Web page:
Balle Clorin

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+15 to -14 V . Still an incompetent design , done to just to put a tube in the circuit.
Luxman should go back to car stereo( Alpine)
 

Avp1

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+15 to -14 V . Still an incompetent design , done to just to put a tube in the circuit.
Luxman should go back to car stereo( Alpine)

I do not believe this is native Luxman design. They likely re-branded some cheap Chinese stuff.
 
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GXAlan

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I do not believe this is native Luxman design. They likely re-branded some cheap Chinese stuff.

The instruction manual actually has an interview with the designers. They treat this as the 5th phono product from Luxman and their approach to this challenge. These are the three people behind the idea.

1696039808043.png


Mr. Ishikawa, Product Department
Mr. Kubo, Developmebt Department
Mr. Doi, Advisor

Can see the manual here:
 

Avp1

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The instruction manual actually has an interview with the designers. They treat this as the 5th phono product from Luxman and their approach to this challenge. These are the three people behind the idea.

View attachment 315595

Mr. Ishikawa, Product Department
Mr. Kubo, Developmebt Department
Mr. Doi, Advisor

Can see the manual here:

Than this is even worse! Mr. Pass at least creates something unique in his FirstWatt designs, the circuit posted above is what you usually see in no-name Chinese products. If someone wants classic tube phono stage - Tavish Design products are the best choice.
 
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GXAlan

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Than this is even worse! Mr. Pass at least creates something unique in his FirstWatt designs, the circuit posted above is what you usually see in no-name Chinese products.

The only other Luxman product measured here actually did poorly.


In my mind, this has low noise, sky high distortion. Build quality is exceptional for a kit. Documentation is nice. Input overload is poor.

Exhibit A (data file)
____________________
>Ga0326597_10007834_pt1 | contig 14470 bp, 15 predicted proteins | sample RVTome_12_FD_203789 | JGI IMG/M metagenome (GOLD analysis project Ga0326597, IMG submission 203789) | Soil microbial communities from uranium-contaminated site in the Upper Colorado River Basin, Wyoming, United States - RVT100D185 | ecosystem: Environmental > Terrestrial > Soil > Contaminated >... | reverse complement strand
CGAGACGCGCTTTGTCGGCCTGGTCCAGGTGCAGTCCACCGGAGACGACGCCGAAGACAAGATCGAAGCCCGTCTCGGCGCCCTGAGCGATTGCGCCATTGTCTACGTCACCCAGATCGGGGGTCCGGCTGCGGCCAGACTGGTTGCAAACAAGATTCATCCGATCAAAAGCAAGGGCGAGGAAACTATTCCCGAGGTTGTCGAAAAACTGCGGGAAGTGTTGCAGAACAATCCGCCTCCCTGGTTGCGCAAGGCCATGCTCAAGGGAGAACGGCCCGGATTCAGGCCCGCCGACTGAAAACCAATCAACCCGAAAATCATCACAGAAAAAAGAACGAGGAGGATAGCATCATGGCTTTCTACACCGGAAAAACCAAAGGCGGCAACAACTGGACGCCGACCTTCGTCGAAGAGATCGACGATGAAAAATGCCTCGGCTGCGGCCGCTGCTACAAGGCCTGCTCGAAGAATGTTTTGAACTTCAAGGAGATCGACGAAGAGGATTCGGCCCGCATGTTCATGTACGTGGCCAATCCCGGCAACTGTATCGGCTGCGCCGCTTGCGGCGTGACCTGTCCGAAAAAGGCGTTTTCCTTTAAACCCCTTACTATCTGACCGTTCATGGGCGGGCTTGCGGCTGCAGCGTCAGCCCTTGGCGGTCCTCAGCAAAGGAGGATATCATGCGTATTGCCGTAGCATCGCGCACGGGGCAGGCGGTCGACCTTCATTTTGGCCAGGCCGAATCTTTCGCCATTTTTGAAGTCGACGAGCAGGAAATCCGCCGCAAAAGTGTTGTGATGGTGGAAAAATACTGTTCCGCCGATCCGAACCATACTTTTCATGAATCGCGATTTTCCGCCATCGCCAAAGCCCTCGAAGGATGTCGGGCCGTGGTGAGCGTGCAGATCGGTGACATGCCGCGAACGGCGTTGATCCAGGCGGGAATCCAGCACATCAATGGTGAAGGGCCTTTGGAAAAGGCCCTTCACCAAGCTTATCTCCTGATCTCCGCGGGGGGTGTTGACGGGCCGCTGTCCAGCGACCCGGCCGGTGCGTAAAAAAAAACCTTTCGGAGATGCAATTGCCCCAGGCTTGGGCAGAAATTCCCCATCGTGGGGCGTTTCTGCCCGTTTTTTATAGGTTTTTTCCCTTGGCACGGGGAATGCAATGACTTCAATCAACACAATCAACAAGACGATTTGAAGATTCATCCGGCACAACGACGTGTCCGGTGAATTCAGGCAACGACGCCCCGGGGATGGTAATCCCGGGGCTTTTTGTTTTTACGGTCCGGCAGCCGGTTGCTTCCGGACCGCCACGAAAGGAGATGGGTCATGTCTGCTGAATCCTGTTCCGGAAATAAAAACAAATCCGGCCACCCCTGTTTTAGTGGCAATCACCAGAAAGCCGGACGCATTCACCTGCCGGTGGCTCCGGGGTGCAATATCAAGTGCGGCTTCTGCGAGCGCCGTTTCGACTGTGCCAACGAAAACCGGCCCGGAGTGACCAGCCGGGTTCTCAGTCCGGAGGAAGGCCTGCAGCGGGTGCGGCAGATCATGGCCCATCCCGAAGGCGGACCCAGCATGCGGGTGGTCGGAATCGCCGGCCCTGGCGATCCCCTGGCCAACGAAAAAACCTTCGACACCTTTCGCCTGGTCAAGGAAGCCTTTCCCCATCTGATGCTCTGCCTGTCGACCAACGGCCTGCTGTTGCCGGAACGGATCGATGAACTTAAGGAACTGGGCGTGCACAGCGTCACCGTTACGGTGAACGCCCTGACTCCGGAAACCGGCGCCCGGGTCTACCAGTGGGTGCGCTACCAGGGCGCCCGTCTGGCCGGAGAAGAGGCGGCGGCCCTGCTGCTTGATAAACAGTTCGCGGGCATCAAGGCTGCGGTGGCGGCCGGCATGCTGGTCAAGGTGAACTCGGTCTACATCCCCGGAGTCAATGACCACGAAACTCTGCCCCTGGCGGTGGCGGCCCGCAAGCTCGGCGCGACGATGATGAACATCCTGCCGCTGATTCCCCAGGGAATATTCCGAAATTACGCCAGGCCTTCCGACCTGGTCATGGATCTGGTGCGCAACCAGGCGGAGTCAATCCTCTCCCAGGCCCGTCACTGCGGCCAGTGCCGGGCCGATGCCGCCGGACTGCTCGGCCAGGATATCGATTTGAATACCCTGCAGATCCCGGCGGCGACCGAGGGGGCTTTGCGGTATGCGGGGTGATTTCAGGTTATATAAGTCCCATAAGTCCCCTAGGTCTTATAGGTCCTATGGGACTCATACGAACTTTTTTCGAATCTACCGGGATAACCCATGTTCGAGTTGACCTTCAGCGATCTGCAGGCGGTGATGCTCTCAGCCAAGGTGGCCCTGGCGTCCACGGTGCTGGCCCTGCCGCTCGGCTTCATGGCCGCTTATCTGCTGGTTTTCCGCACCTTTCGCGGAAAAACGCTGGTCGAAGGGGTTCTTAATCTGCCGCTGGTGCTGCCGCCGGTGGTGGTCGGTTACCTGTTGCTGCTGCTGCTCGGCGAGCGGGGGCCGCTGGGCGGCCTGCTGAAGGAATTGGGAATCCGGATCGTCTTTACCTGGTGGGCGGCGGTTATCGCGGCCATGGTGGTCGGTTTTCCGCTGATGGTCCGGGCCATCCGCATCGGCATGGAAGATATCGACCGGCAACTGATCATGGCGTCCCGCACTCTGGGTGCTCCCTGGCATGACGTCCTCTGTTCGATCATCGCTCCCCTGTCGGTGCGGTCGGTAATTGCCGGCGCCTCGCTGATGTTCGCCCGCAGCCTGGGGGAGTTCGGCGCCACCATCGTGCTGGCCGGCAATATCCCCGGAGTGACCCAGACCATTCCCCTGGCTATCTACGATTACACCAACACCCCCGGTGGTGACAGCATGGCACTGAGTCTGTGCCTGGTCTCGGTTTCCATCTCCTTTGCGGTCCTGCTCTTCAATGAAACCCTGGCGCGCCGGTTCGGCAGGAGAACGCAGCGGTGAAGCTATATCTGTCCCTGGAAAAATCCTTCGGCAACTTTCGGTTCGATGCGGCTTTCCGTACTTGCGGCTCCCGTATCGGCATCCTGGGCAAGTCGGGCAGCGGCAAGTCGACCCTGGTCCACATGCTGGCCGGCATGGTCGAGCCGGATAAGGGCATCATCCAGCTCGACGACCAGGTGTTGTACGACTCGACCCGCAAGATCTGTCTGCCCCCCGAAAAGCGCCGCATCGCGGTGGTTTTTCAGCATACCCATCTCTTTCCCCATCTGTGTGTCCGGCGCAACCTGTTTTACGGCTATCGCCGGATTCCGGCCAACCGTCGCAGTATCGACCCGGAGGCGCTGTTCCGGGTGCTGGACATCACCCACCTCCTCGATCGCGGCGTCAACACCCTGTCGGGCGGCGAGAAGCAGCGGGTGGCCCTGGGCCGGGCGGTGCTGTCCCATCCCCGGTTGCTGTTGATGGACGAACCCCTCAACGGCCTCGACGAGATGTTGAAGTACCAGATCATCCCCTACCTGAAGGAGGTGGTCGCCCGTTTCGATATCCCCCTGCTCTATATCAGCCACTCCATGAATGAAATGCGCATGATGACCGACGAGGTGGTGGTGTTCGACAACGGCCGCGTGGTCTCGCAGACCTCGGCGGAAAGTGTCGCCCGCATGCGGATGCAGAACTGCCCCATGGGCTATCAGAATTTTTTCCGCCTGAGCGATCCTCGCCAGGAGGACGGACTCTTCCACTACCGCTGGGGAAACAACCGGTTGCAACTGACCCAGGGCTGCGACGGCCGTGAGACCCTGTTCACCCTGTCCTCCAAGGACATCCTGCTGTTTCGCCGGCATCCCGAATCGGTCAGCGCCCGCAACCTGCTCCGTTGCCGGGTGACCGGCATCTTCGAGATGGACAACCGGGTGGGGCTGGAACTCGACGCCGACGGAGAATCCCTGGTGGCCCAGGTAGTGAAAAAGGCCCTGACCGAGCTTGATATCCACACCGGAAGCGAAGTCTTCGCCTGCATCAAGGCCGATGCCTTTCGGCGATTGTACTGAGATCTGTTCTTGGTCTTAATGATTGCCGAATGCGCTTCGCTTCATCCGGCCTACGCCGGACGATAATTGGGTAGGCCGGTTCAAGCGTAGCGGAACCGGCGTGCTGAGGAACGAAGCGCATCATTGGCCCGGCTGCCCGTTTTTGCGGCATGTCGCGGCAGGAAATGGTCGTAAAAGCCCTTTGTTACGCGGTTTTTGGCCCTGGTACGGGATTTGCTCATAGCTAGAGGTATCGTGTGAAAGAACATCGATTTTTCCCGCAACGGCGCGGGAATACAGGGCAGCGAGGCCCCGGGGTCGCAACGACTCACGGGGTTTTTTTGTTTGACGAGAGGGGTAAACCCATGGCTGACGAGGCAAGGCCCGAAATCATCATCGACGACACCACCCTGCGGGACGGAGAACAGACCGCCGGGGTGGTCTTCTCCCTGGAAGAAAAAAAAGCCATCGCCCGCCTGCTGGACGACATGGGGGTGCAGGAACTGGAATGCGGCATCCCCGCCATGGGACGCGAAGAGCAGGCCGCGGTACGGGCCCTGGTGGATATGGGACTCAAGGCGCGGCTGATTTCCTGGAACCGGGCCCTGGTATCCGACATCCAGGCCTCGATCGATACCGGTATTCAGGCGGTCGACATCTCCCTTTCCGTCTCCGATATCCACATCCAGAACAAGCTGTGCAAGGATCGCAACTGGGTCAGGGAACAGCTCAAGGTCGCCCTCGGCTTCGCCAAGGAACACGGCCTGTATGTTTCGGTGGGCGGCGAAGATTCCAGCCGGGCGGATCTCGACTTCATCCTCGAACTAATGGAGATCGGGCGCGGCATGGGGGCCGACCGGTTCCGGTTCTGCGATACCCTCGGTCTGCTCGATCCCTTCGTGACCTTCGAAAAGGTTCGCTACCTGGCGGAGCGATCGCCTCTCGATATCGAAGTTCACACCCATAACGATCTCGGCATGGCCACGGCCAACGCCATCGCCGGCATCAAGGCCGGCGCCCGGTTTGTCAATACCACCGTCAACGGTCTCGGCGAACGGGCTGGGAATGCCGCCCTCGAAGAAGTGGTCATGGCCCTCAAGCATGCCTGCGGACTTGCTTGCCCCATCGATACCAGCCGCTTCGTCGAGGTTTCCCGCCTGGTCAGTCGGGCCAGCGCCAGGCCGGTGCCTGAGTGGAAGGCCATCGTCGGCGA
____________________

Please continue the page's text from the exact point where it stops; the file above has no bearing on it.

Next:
Just as Marantz measures way worse than Denon, it’s certainly possible that Luxman caters to the those who prefer distortion and Accuphase caters to those who prefer the most transparency.

What is interesting is this:


1) It has very similar gain to the LXV-OT10 for the rec out.
2) MM overload was 25 dB (89 mV by my math)
3) MC overload was 30 dB (16 mV by my math)
4) RIAA seems *better* on the LXV-OT10 phono than the pricey L-509X!

If there wasn’t a tube in the stage, I wonder what the overload actually would be for the LXV-OT10.

@SIY, how exactly would I jumper the pins on the 12au7 socket to bypass it?
 

Jim Hagerman

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assuming that the Six Acoustics Reverse RIAA is truly 0.05 dB accurate

Actually it's not quite that good. I should know, I designed the circuit back in 1995 (http://www.hagtech.com/pdf/riaa.pdf). York copied it exactly, calling it their own. Many years ago I did a sweep analysis of accuracy changing capacitors by +/-5% (I was using 2% capacitors and 1% resistors for the production version).

accuracy.gif


The circuit looks like this:

iriaa.png
 
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GXAlan

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Than this is even worse! Mr. Pass at least creates something unique in his FirstWatt designs, the circuit posted above is what you usually see in no-name Chinese products. If someone wants classic tube phono stage - Tavish Design products are the best choice.

What is interesting is the distortion that MUSES01 op-amp introduces, which is a Japanese product designed to be "musical"

Actually it's not quite that good. I should know, I designed the circuit back in 1995 (http://www.hagtech.com/pdf/riaa.pdf). York copied it exactly, calling it their own. Many years ago I did a sweep analysis of accuracy changing capacitors by +/-5% (I was using 2% capacitors and 1% resistors for the production version).
Darn -- I wish I would have known and then I could have bought your original version instead of the copy. :(